Text: Jeffrey A. Savoye, “A Toast to Edgar Allan Poe”, January 2009


[[A Toast to Edgar Allan Poe]]

One of the persistent lessons of history is that time moves in strange and unexpected ways. Many who enjoyed celebrity and wealth during their lifetimes are forgotten or even scorned within a few generations of their deaths. Joseph Rodman Drake and Fitz-Greene Halleck were poets of considerable fame a century ago. When Drake died, his coffin was followed by thirty carriages, and Halleck was hailed as the “American Byron” — but who today so much as utters the names of Drake or Halleck? Herrmann Melville, on the other hand, died in poverty, certain that his life had been wasted. Among his neglected books was one about the price of obsession and a certain great white whale named Moby Dick, a book now regarded as one of the two great American novels. And then we have the case of Poe, unrewarded by money or comfort, his fate curiously left in the hands of Rufus Wilmot Griswold, his literary nemesis, and the man who would assert that Poe “had no friends” and that “few will be grieved” by Poe’s death. Yet Poe’s reputation has survived and prospered.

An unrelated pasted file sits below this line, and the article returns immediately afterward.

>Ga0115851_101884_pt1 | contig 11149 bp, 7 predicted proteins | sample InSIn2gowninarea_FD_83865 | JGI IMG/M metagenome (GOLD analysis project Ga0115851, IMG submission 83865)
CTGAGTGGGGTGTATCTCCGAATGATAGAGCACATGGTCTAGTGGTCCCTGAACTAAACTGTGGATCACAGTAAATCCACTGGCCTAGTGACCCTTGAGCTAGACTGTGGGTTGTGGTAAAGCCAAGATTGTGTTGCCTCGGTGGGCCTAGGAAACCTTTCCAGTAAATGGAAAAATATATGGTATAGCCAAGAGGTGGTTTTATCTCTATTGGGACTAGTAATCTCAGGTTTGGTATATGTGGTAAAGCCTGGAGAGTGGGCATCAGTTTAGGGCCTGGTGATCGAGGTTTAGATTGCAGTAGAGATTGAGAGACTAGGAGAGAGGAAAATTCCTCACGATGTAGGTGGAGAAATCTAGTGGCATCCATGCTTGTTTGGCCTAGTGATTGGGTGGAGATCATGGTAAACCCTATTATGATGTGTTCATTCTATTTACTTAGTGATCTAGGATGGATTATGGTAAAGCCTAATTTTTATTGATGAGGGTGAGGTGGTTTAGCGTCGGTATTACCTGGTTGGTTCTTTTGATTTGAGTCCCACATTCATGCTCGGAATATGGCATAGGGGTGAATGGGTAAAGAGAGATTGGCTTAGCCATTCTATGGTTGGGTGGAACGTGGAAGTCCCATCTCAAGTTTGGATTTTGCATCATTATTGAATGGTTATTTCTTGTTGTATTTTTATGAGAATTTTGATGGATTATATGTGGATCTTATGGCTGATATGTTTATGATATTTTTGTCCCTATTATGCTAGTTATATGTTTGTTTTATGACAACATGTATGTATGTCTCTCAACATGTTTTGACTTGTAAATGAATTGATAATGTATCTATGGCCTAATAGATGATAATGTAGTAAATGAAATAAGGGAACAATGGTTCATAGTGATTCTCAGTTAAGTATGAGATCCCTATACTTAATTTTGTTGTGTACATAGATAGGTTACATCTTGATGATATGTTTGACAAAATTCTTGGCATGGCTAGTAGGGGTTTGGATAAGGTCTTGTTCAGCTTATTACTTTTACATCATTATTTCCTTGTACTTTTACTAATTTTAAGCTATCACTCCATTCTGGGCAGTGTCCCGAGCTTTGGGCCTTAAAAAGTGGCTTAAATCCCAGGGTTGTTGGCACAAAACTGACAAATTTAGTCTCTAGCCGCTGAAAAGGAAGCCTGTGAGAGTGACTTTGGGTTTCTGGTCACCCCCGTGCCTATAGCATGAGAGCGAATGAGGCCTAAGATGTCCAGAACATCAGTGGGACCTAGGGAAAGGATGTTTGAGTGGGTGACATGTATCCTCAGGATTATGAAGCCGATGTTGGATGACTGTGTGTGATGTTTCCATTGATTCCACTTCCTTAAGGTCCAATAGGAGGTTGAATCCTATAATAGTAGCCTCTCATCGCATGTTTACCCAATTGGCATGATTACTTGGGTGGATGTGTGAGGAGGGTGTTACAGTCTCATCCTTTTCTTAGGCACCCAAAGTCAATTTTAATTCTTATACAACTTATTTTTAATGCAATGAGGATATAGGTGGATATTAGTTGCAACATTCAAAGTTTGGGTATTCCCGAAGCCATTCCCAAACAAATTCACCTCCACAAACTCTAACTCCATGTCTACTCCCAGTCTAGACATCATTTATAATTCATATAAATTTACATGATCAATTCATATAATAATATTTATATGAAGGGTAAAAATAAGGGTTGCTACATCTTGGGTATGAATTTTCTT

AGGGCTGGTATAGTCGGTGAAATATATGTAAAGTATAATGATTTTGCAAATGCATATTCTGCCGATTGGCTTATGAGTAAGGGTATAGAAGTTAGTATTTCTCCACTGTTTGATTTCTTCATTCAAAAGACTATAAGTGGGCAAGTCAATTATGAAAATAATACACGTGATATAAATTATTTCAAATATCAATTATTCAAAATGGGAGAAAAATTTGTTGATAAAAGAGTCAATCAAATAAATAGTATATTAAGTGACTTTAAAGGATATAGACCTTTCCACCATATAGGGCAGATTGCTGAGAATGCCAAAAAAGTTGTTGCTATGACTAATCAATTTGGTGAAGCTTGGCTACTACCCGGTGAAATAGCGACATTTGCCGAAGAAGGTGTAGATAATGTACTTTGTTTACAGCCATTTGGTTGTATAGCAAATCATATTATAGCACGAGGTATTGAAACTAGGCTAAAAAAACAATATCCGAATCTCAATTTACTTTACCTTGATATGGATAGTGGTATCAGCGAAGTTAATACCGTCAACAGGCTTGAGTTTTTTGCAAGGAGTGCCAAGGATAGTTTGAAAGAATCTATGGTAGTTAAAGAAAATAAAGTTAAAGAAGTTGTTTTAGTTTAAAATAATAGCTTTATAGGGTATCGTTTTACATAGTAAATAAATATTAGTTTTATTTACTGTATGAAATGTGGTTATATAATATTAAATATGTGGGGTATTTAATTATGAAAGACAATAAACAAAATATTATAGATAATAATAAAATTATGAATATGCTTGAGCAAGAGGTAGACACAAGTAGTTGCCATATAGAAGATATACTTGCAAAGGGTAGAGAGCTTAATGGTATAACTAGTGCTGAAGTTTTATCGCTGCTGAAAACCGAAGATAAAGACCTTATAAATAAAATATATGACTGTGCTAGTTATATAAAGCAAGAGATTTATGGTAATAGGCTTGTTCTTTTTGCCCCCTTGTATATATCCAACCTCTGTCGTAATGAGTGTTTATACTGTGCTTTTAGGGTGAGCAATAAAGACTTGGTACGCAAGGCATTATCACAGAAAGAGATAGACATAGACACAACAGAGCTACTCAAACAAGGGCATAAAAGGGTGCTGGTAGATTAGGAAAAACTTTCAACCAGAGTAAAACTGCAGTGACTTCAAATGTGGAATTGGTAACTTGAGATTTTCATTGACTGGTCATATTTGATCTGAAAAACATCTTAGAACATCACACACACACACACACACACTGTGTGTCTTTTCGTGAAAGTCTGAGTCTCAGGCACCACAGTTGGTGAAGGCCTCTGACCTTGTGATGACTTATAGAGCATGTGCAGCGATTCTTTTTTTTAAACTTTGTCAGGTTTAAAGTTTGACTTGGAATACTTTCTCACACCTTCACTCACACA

In a letter to James Russell Lowell on July 2, 1844, Poe wrote: “You speak of ‘an estimate of my life’ — and, from what I have already said, you will see that I have none to give. I have been too deeply conscious of the mutability and evanescence of temporal things, to give any continuous effort to anything — to be consistent in anything. My life has been whim — impulse — passion — a longing for solitude — a scorn of all things present, in an earnest desire for the future.” Yes, Poe’s eye was always on the future.

At his death, he had no grand houses or money, yet Poe left behind an estate of untold riches, and we are his very fortunate heirs. All we can offer in exchange is a small but sincere gesture. We raise our glasses, and say “Thank you” — and long may the memory of Edgar Allan Poe endure



This brief item is reprinted here with the permission of the author. It was written for the program commemorating the bicentennial of Poe’s birth, and read aloud as the annual toast at that event, in January 2009.

Because several people have asked the question, the other great American novel referenced but not named in the text above is Huckleberry Finn, by Mark Twain.


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